Hammond missed out on a police purchasing item after delaying it by too many meetings.
The Hammond Police Department was set to ask for Hammond City Council’s approval on Tuesday to purchase 10 fully equipped Tahoes it needed, despite being postponed from discussing the topic twice. The purchase request was ultimately removed from the agenda because the vehicles were no longer for sale.
As of 3:30 that day, Dana Safety Supply said the units had been sold and are no longer available, said Police Chief Edwin Bergeron Jr. during the meeting.
The department will rebid for 2021 Tahoes on state contract, but it will be longer until they get them and it will likely be more expensive, he explained.
The vehicles the department tried to purchased would have been equipped with the dash cameras that connect to officers’ Axon made body cameras and Tasers. Like the body cameras, the dash cameras would automatically record when a Taser is turned on, as well as the two minutes leading up to that point.
“Us not having vehicles affects the officers, as well as community and response times and everything else,” Bergeron said.
Attorney George Tucker said that while police officers need vehicles, these vehicles are not the police officers’ to do as they wish.
“We do need them to have adequate transportation but to protect and serve not to arrest and harass,” Tucker said.
The council tabled the item during the Sept. 8 meeting and was unable to discuss it at the Aug. 25 meeting due to a lack of quorum.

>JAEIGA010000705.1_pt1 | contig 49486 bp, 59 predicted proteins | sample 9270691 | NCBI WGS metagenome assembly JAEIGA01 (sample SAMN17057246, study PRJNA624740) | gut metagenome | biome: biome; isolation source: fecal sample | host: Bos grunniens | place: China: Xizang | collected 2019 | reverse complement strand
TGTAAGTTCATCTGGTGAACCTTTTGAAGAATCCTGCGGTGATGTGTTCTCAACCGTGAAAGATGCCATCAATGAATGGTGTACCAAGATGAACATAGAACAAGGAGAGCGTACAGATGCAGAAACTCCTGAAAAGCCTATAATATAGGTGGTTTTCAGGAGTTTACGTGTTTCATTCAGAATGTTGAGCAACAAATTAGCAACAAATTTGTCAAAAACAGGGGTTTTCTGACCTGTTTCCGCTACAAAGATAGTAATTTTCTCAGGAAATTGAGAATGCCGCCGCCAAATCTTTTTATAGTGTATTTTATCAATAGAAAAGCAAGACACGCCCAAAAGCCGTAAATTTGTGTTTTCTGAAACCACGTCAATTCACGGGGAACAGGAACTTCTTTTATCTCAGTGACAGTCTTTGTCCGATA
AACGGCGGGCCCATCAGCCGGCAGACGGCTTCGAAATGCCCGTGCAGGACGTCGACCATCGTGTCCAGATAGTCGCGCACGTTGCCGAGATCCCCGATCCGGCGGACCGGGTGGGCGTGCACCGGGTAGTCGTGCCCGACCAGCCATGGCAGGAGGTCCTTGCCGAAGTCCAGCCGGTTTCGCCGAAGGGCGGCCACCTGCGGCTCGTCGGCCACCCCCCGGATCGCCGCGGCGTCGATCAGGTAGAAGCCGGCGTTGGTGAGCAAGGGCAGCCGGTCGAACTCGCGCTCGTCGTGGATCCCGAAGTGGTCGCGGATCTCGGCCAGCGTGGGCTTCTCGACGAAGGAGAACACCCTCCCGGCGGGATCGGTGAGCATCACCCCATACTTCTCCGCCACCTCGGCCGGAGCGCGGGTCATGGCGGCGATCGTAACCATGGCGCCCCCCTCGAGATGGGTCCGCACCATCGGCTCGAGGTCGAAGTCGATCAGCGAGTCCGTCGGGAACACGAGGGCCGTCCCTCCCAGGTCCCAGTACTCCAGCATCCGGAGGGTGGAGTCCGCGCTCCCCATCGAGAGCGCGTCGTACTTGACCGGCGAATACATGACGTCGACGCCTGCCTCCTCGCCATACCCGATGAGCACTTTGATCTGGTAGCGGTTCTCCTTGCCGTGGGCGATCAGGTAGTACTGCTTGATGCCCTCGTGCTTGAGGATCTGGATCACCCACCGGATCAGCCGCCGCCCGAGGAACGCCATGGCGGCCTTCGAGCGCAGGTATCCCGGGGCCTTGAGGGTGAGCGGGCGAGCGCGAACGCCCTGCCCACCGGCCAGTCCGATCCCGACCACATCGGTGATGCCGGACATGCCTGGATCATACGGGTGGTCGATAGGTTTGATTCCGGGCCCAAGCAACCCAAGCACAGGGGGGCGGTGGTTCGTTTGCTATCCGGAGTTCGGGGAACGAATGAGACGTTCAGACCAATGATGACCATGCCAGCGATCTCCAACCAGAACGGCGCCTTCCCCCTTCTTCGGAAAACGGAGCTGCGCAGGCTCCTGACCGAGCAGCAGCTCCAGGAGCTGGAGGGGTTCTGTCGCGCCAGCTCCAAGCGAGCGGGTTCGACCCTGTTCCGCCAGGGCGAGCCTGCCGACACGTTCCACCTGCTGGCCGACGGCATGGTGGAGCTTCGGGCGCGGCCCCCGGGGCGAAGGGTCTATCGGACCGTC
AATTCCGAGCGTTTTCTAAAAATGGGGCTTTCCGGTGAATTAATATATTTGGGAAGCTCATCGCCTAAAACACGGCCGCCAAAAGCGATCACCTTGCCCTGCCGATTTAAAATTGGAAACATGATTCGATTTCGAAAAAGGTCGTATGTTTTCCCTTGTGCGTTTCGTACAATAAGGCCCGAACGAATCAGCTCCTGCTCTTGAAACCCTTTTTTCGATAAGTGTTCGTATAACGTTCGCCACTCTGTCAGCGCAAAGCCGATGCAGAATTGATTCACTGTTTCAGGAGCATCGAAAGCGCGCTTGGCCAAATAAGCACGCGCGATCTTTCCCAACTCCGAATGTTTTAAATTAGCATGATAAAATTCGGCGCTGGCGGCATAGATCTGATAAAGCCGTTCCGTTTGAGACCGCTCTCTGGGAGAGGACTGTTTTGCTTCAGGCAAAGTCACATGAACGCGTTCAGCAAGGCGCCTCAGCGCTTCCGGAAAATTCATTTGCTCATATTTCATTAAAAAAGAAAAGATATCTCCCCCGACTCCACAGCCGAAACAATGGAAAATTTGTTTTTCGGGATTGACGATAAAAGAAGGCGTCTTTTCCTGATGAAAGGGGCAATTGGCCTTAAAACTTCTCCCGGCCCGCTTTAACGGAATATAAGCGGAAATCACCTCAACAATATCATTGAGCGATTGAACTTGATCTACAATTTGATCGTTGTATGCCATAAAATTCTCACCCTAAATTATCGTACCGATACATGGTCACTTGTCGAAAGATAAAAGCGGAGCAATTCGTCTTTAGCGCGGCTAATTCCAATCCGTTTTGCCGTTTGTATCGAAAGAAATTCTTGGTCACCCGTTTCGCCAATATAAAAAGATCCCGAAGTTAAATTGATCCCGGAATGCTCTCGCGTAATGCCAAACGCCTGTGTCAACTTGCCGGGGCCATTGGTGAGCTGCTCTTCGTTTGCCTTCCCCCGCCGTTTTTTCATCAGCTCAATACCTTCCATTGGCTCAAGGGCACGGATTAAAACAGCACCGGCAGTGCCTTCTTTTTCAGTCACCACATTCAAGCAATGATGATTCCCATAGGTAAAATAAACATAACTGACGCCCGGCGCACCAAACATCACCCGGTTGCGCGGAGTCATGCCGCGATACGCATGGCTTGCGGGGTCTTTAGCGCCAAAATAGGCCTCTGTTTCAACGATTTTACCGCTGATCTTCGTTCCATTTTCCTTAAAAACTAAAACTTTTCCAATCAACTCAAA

The council had been warned at the meeting two weeks prior that the purchasing agreement with Dana Safety Supply had already been extended and the possibility of another extension was unknown.
The cause of the tabling last week was documentation about police and fire vehicles being totaled in wrecks. The city is working to fill Councilman Devon Wells’ request for two years’ worth of accident reports where police officers were involved in a crash.
Bergeron said that officers are required to take a three-day defensive tactics class after being involved in wrecks, but COVID-19 pushed back their quarterly classes until recently. Instructors are brought in to teach the class to a group of officers. Currently, about seven or eight officers are taking the class.
“After this week, almost everyone who was in a wreck should have attended a class,” he said.
Wells said he wanted to look at the data himself to see “what is the truth and what is a lie” about the accidents officers are involved in.